Part 3 of this series introduced a method to draw the tangent segment to the quadratic Hermite curve at a fixed length at any parameter value. This was contrasted to the geometric interpretation of the end tangent to the first segment.

By directly computing the end tangent using the methodology in part 2, we have a vector that can be used as an initial tangent for a second Hermite curve with a common join point at P1. What is the maximum continuity that could be achieved at the join? The derivative of a quadratic curve is linear in t (first-degree polynomial) so the second derivative is a constant, namely 2c in terms of the polynomial coefficients.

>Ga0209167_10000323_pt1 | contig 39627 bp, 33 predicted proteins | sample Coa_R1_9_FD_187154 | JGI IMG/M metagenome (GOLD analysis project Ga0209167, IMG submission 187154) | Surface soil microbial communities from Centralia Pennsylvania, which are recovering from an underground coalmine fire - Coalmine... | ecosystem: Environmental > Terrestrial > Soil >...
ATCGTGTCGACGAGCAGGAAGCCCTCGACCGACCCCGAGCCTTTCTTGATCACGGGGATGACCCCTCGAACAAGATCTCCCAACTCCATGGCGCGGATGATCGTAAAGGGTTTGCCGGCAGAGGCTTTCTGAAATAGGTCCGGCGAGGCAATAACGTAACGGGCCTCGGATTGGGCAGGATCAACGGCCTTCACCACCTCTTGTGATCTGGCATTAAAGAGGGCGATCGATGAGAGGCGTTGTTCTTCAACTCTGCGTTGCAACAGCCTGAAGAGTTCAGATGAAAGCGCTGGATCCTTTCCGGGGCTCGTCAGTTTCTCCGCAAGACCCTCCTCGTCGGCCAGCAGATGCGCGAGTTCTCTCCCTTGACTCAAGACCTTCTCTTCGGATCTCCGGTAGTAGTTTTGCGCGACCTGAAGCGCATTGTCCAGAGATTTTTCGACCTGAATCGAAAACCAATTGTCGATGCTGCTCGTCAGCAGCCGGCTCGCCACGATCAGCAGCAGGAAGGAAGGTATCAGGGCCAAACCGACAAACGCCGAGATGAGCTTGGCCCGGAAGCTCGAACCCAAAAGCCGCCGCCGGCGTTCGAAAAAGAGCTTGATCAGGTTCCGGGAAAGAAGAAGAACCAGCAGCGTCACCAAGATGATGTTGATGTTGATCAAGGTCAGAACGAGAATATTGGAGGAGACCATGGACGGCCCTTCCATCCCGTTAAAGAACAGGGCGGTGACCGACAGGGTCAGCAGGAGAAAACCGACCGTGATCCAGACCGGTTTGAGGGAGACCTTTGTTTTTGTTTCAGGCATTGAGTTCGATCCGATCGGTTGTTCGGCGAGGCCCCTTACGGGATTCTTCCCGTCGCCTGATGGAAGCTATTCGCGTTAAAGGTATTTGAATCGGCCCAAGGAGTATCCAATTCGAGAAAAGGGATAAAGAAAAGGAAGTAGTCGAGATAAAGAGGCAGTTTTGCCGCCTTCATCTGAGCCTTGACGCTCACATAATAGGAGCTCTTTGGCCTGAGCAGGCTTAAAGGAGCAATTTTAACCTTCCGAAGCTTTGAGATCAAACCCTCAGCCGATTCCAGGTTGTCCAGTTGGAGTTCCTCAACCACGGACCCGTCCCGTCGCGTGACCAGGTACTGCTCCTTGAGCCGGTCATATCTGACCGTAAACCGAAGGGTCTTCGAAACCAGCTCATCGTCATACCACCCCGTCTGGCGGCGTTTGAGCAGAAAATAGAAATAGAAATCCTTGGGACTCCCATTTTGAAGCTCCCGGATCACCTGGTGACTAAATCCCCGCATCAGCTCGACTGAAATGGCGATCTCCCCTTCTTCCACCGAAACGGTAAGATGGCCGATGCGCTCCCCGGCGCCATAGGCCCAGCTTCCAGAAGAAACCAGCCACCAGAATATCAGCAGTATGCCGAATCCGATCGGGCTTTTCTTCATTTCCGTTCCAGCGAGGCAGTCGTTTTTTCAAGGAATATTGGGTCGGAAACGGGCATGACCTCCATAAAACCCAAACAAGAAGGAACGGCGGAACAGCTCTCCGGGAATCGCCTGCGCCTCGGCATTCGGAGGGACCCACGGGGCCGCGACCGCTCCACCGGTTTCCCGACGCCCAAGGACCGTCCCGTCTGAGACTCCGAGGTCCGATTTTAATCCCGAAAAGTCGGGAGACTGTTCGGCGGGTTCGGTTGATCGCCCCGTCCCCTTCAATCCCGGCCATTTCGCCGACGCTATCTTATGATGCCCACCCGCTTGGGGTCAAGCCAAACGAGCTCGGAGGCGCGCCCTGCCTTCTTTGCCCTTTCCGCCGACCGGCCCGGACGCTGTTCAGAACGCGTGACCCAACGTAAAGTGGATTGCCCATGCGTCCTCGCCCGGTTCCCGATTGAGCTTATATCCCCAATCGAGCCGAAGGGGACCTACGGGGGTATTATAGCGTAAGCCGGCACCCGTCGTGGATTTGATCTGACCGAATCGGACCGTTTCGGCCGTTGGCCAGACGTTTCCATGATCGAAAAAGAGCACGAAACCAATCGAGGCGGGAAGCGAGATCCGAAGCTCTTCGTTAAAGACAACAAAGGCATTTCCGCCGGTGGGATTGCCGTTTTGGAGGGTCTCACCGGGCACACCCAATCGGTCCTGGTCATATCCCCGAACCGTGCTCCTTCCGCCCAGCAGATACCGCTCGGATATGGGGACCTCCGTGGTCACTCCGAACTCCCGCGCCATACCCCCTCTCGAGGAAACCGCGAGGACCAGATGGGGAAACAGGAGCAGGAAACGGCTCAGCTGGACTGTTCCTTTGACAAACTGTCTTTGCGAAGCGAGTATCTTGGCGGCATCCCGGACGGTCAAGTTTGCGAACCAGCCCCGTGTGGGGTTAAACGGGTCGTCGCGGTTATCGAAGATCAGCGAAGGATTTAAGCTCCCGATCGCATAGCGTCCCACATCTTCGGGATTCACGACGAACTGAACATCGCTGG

Recall from part 1 that c = P1 – P0 – T1 for the first curve (where T1 is the start tangent for the first segment). If the join point is P1 and the second curve interpolates some point P2, then its corresponding coefficient is P2 – P1 – T2. The second derivatives can only be equal if P1 – P0 – T1 = P2 – P1 – T2 or 2P1 = P0 + P2 + (T1-T2).

In general, only C-1 continuity can be achieved.

This continuity is easy to achieve based on the simplicity of the curve construction. The end tangent for the first curve is used to set the start tangent for the second curve. This is illustrated in following screenshot.

To experiment with the demo, the first Hermite curve is drawn as in prior demos. A crosshair appears in the drawing area. Click to define the P2 point and the second segment is drawn. You may study the code to see the algorithm in action.

In the next part of this series, we will look at extending this method to an aribtrary number of interpolation points.